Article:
Examples of hypocrisy in politics are common but in California they are legion. Take Governor Newsom for example. During the pandemic, he lectured Californians to stay home and wear masks while he dined unmasked at a fancy Napa Valley restaurant. And just last weekend, it was revealed that he was vacationing in Montana, a state which is on California’s “no state funds to travel to” list because of its discriminatory policies against LGBTQ people.
Despite Newsom’s “do-as-I-say-not-as-I-do” arrogance, the winner for this month’s hypocrisy award must go to California’s Attorney General Rob Bonta. Ever since his appointment to office by Governor Newsom – he was not elected – Bonta has crusaded on the issue of consumer privacy. In a March 7th press release he promised that data privacy would be an “enforcement priority,” citing the California Consumer Privacy Act (CCPA), a bill he enthusiastically supported as a legislator.
Other examples where Bonta has claimed to be a champion of privacy include a May 26th press release stating that those who create health-related apps have a legal obligation “to protect reproductive health information.” Another press release from January of this year touts his putting on notice businesses which have “loyalty” programs such as discounts or other rewards for providing additional data.
In his own words, Bonta has said that the “Enforcement of the CCPA marks an enormous step for privacy protection in California.”
But Bonta’s zealous protection of privacy seems to be selective. Just a few weeks ago, Bonta released a broad range of data related to firearms “to increase transparency and information sharing.” As a government watchdog organization, we’re all for transparency, but it’s hard to ignore the double standard being applied here, especially when it comes to personal information which, if disclosed, could cause injury to thousands of Californians.
While Bonta imposes strict requirements on the private sector to guard private information, his office made an embarrassing, and potentially deadly, disclosure. When a California Department of Justice (DOJ)’s 2022 Firearms Dashboard Portal went online, it made accessible the names, addresses and other personal information of CCW (concealed carry weapon) permit holders.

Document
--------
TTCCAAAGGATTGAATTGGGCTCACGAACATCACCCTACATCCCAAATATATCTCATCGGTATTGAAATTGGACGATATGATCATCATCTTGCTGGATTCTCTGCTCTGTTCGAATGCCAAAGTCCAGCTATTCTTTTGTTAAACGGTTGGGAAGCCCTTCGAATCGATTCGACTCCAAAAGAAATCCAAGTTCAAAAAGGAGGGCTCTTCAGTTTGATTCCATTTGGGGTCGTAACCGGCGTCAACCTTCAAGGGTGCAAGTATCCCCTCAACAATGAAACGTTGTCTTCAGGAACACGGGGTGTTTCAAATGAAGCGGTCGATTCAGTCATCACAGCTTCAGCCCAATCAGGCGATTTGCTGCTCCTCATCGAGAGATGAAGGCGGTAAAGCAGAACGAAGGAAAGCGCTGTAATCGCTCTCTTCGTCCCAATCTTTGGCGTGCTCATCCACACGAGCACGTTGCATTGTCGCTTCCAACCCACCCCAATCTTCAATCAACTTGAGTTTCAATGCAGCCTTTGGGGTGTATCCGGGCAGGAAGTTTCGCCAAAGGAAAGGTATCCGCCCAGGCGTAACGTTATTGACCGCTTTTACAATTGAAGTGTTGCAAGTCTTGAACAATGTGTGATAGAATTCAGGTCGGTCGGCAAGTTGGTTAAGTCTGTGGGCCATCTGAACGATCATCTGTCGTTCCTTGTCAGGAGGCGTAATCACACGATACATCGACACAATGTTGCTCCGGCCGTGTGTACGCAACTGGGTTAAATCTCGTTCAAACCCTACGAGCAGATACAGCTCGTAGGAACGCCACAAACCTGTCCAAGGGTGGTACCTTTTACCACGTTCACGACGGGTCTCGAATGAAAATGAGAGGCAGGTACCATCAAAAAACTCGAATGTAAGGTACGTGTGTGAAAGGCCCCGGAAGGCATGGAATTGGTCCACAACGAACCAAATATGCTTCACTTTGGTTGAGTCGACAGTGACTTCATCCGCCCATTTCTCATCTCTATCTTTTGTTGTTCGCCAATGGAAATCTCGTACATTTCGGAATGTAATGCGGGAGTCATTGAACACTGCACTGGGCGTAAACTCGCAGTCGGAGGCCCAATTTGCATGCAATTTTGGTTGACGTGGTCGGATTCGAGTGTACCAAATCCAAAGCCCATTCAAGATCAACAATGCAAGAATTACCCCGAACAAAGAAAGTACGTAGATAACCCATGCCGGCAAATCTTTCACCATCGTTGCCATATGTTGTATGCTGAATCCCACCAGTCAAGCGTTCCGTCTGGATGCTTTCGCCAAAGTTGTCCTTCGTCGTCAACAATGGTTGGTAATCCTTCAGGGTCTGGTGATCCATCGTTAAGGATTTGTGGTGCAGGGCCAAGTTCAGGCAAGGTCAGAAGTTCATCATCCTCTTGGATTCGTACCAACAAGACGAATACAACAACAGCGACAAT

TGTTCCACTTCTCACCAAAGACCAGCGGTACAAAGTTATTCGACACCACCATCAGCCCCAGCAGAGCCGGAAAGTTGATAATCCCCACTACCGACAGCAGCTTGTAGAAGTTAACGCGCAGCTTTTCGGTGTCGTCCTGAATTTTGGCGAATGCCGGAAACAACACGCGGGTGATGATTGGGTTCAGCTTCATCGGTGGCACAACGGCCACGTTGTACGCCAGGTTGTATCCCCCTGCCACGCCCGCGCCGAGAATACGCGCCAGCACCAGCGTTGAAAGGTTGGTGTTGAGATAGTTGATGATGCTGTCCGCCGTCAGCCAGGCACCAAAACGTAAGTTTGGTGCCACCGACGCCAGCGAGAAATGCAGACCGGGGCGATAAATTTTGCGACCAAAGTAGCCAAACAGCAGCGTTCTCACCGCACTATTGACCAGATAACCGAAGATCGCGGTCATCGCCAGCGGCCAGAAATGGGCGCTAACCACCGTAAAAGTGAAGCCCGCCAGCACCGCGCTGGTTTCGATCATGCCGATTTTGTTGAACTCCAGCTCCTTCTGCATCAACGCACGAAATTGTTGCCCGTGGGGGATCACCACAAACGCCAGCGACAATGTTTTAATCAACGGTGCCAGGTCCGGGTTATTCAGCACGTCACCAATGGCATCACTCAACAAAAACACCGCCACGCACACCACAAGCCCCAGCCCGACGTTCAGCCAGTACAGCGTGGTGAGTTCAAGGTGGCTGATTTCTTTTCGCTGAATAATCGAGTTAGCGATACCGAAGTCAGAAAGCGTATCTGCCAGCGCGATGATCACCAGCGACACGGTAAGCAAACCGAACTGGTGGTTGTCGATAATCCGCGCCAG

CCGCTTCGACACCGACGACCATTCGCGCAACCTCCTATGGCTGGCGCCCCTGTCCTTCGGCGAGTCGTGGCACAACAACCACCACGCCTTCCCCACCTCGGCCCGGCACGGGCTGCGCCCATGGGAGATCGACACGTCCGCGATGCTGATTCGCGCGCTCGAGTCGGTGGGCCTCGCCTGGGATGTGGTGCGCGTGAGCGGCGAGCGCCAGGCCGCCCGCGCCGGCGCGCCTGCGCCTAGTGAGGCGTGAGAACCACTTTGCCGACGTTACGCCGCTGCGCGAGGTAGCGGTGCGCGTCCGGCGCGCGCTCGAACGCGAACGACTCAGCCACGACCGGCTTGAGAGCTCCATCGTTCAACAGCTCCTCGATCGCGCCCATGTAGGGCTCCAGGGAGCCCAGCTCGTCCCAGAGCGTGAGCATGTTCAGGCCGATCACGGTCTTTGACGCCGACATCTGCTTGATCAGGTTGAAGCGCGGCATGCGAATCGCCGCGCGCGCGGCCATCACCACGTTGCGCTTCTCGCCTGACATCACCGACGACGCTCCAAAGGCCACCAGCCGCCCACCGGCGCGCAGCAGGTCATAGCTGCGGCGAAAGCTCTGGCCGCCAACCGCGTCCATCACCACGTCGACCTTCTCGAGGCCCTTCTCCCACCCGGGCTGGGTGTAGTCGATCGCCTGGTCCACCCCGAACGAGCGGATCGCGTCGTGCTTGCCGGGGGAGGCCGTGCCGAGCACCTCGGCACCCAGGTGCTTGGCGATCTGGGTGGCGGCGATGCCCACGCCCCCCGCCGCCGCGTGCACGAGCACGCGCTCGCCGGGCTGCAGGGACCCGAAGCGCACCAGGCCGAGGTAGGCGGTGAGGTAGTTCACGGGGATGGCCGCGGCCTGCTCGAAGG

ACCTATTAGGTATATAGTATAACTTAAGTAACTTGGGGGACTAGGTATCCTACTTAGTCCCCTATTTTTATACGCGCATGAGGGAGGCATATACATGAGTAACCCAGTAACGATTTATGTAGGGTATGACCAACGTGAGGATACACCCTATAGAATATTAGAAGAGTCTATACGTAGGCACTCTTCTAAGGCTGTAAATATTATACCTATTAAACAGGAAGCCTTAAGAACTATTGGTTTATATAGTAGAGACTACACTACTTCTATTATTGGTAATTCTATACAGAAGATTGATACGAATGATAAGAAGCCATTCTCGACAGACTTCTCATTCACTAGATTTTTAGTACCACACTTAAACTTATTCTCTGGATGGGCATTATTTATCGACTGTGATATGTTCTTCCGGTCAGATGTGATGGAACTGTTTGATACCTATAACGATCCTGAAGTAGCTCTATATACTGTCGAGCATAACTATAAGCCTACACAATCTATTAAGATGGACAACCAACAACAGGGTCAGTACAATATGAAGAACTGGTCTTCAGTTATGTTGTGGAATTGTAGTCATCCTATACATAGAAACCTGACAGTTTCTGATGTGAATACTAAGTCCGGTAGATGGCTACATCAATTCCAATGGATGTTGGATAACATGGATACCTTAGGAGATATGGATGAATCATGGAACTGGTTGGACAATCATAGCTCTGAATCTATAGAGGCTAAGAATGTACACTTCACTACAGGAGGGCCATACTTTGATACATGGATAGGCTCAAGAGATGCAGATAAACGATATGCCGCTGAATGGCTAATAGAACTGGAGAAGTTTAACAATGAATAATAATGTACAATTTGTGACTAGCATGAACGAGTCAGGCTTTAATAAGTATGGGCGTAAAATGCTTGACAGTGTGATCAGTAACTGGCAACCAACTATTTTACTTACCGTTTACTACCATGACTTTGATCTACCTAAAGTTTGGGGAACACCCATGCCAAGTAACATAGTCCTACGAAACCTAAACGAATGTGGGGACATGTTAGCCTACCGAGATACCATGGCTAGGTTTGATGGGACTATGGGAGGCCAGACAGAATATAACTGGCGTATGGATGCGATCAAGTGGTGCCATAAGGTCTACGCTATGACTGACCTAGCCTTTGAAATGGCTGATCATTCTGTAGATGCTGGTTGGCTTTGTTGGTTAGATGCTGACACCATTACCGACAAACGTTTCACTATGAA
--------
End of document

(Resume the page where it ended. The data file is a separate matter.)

While the error was reversed within a short time frame – we think – it is unknown who may have been able to download all the personal information. Bonta admitted that “the incident exposed the personal information of individuals who were granted or denied a CCW permit between 2011-2021: “For CCW permit holders and applicants, information disclosed includes full name, date of birth, address, gender, race, CCW license number, California Information Index number (which is automatically generated during a fingerprint check for a CCW or for another purpose), and other government-issued identifiers. In some cases, exposed information may also include driver’s license number, and internal codes corresponding to the statutory reason that a person is prohibited from possessing a firearm.”
It is unlikely that the release of personal information was intentional on Bonta’s part, and he has issued a full mea culpa. But this incident reveals that it is dangerous to be so out front on a political issue that, when things go wrong, it looks even worse. Bonta states that he has launched an investigation and we hope there are consequences for the serious breach, but we doubt there will be. After all, the offenders are government bureaucrats, not private individuals or businesses.
Bonta stated that he is “deeply disturbed and angered” about this breach. So are we, Mr. Bonta. So are we.
Jon Coupal is president of the Howard Jarvis Taxpayers Association.